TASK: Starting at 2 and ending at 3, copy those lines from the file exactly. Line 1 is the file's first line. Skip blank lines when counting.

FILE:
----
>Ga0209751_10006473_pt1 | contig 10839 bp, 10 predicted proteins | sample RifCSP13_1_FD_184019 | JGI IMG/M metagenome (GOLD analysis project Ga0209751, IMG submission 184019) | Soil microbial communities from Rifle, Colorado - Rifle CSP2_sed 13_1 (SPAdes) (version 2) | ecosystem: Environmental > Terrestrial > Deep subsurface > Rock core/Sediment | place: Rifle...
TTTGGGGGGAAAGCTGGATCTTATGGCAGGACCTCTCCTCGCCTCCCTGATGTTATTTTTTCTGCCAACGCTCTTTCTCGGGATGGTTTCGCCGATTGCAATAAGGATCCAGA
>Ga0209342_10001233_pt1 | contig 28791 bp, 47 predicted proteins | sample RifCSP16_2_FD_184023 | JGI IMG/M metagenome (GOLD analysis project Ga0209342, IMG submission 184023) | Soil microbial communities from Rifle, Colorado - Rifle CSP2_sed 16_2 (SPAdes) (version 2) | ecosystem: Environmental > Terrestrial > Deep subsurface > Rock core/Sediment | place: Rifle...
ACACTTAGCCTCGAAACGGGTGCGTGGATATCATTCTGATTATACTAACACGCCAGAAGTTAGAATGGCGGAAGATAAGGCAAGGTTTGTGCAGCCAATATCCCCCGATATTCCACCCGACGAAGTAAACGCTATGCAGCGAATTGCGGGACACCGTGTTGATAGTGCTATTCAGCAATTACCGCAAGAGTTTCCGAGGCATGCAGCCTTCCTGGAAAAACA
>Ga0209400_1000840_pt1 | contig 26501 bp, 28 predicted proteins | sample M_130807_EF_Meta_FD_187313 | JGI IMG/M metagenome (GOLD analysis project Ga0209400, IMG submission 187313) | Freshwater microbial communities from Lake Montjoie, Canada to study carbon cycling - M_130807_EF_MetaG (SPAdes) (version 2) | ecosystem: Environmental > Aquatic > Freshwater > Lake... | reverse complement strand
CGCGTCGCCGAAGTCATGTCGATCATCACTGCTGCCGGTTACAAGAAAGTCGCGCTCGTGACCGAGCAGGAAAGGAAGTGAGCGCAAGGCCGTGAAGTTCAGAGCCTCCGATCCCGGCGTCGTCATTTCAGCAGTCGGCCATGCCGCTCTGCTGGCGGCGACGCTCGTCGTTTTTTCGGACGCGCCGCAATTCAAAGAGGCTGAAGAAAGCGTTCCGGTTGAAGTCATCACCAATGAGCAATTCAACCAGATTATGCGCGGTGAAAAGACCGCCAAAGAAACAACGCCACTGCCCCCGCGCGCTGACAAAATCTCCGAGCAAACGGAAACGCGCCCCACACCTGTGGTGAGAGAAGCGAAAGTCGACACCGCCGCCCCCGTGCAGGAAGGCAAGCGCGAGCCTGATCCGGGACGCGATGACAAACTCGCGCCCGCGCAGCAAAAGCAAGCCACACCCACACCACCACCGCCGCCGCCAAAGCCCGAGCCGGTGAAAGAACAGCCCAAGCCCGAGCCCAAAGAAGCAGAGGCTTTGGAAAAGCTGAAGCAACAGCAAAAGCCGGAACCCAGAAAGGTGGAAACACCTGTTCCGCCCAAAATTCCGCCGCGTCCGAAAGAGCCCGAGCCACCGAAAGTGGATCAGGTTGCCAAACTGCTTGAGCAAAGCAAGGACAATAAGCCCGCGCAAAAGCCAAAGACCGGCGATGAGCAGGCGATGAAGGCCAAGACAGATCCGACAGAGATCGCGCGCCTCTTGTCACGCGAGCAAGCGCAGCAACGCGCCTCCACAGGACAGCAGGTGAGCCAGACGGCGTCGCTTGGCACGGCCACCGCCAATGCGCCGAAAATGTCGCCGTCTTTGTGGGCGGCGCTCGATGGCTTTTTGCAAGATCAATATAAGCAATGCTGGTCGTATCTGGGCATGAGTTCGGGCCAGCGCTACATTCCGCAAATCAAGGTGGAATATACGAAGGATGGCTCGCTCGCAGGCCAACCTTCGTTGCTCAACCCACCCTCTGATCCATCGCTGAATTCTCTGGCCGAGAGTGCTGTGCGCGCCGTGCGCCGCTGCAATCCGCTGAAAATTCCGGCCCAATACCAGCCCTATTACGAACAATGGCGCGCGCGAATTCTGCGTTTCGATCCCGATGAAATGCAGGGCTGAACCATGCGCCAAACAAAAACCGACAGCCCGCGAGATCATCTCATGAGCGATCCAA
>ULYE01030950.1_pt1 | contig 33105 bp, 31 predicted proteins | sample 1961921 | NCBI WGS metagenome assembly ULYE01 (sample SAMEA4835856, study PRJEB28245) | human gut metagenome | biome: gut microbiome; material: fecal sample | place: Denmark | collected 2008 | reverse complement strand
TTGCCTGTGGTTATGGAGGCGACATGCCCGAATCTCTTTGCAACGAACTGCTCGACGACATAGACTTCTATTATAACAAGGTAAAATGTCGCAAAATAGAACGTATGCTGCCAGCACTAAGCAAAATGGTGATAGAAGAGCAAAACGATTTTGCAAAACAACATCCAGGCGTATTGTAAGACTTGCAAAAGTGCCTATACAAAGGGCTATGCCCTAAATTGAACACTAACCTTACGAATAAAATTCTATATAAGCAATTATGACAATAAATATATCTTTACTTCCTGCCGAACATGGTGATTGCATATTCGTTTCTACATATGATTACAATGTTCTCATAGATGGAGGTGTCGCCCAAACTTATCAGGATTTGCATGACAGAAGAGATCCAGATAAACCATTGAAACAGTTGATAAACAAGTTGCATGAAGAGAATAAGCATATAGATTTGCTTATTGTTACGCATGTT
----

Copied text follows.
TTTGGGGGGAAAGCTGGATCTTATGGCAGGACCTCTCCTCGCCTCCCTGATGTTATTTTTTCTGCCAACGCTCTTTCTCGGGATGGTTTCGCCGATTGCAATAAGGATCCAGA
>Ga0209342_10001233_pt1 | contig 28791 bp, 47 predicted proteins | sample RifCSP16_2_FD_184023 | JGI IMG/M metagenome (GOLD analysis project Ga0209342, IMG submission 184023) | Soil microbial communities from Rifle, Colorado - Rifle CSP2_sed 16_2 (SPAdes) (version 2) | ecosystem: Environmental > Terrestrial > Deep subsurface > Rock core/Sediment | place: Rifle...